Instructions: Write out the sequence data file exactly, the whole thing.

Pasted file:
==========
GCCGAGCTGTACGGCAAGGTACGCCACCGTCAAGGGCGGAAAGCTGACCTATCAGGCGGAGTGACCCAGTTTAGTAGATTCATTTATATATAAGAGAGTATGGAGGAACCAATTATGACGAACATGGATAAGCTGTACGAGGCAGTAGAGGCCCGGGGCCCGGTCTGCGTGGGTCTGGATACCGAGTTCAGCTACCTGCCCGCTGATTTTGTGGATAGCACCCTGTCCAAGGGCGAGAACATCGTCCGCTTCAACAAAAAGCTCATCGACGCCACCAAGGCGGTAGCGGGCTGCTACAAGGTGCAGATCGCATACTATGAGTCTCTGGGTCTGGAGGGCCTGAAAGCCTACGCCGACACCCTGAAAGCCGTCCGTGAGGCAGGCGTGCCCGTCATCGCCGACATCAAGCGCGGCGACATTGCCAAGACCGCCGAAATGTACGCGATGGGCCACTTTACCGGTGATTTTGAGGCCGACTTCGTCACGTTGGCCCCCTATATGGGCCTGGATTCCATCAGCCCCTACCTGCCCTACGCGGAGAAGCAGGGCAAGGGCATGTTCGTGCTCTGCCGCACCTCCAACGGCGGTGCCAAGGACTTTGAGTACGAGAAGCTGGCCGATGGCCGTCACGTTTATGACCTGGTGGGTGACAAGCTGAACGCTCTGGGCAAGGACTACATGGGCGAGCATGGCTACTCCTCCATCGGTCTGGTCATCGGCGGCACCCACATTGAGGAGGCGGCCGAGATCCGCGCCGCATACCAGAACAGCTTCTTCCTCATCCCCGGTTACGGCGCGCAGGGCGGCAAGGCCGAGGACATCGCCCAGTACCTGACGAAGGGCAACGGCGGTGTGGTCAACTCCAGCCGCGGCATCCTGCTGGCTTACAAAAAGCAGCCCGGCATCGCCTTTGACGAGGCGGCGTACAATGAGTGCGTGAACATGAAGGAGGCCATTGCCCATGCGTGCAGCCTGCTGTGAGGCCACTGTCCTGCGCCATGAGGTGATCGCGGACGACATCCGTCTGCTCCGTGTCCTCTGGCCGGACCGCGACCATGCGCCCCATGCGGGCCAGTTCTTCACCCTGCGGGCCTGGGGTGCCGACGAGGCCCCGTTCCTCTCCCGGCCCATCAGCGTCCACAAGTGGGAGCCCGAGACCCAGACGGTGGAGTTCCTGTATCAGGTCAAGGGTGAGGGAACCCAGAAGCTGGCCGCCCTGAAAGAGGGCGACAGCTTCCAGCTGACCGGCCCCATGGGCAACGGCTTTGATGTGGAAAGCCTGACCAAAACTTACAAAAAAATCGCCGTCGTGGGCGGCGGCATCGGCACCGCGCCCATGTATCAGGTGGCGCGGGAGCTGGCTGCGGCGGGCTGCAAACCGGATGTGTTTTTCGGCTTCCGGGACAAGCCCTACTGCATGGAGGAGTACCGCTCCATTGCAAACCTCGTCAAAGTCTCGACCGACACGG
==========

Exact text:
GCCGAGCTGTACGGCAAGGTACGCCACCGTCAAGGGCGGAAAGCTGACCTATCAGGCGGAGTGACCCAGTTTAGTAGATTCATTTATATATAAGAGAGTATGGAGGAACCAATTATGACGAACATGGATAAGCTGTACGAGGCAGTAGAGGCCCGGGGCCCGGTCTGCGTGGGTCTGGATACCGAGTTCAGCTACCTGCCCGCTGATTTTGTGGATAGCACCCTGTCCAAGGGCGAGAACATCGTCCGCTTCAACAAAAAGCTCATCGACGCCACCAAGGCGGTAGCGGGCTGCTACAAGGTGCAGATCGCATACTATGAGTCTCTGGGTCTGGAGGGCCTGAAAGCCTACGCCGACACCCTGAAAGCCGTCCGTGAGGCAGGCGTGCCCGTCATCGCCGACATCAAGCGCGGCGACATTGCCAAGACCGCCGAAATGTACGCGATGGGCCACTTTACCGGTGATTTTGAGGCCGACTTCGTCACGTTGGCCCCCTATATGGGCCTGGATTCCATCAGCCCCTACCTGCCCTACGCGGAGAAGCAGGGCAAGGGCATGTTCGTGCTCTGCCGCACCTCCAACGGCGGTGCCAAGGACTTTGAGTACGAGAAGCTGGCCGATGGCCGTCACGTTTATGACCTGGTGGGTGACAAGCTGAACGCTCTGGGCAAGGACTACATGGGCGAGCATGGCTACTCCTCCATCGGTCTGGTCATCGGCGGCACCCACATTGAGGAGGCGGCCGAGATCCGCGCCGCATACCAGAACAGCTTCTTCCTCATCCCCGGTTACGGCGCGCAGGGCGGCAAGGCCGAGGACATCGCCCAGTACCTGACGAAGGGCAACGGCGGTGTGGTCAACTCCAGCCGCGGCATCCTGCTGGCTTACAAAAAGCAGCCCGGCATCGCCTTTGACGAGGCGGCGTACAATGAGTGCGTGAACATGAAGGAGGCCATTGCCCATGCGTGCAGCCTGCTGTGAGGCCACTGTCCTGCGCCATGAGGTGATCGCGGACGACATCCGTCTGCTCCGTGTCCTCTGGCCGGACCGCGACCATGCGCCCCATGCGGGCCAGTTCTTCACCCTGCGGGCCTGGGGTGCCGACGAGGCCCCGTTCCTCTCCCGGCCCATCAGCGTCCACAAGTGGGAGCCCGAGACCCAGACGGTGGAGTTCCTGTATCAGGTCAAGGGTGAGGGAACCCAGAAGCTGGCCGCCCTGAAAGAGGGCGACAGCTTCCAGCTGACCGGCCCCATGGGCAACGGCTTTGATGTGGAAAGCCTGACCAAAACTTACAAAAAAATCGCCGTCGTGGGCGGCGGCATCGGCACCGCGCCCATGTATCAGGTGGCGCGGGAGCTGGCTGCGGCGGGCTGCAAACCGGATGTGTTTTTCGGCTTCCGGGACAAGCCCTACTGCATGGAGGAGTACCGCTCCATTGCAAACCTCGTCAAAGTCTCGACCGACACGG